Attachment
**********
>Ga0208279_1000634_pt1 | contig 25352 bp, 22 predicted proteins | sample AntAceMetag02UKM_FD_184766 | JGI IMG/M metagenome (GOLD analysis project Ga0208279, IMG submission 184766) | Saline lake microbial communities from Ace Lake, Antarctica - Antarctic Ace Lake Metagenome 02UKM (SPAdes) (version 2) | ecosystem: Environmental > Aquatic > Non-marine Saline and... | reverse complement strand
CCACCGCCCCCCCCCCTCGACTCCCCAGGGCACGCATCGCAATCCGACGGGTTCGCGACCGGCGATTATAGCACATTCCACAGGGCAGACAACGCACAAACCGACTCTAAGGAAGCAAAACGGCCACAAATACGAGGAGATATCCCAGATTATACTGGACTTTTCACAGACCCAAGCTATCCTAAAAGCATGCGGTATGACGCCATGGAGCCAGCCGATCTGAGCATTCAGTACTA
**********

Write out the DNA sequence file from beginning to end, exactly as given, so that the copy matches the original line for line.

>Ga0208279_1000634_pt1 | contig 25352 bp, 22 predicted proteins | sample AntAceMetag02UKM_FD_184766 | JGI IMG/M metagenome (GOLD analysis project Ga0208279, IMG submission 184766) | Saline lake microbial communities from Ace Lake, Antarctica - Antarctic Ace Lake Metagenome 02UKM (SPAdes) (version 2) | ecosystem: Environmental > Aquatic > Non-marine Saline and... | reverse complement strand
CCACCGCCCCCCCCCCTCGACTCCCCAGGGCACGCATCGCAATCCGACGGGTTCGCGACCGGCGATTATAGCACATTCCACAGGGCAGACAACGCACAAACCGACTCTAAGGAAGCAAAACGGCCACAAATACGAGGAGATATCCCAGATTATACTGGACTTTTCACAGACCCAAGCTATCCTAAAAGCATGCGGTATGACGCCATGGAGCCAGCCGATCTGAGCATTCAGTACTA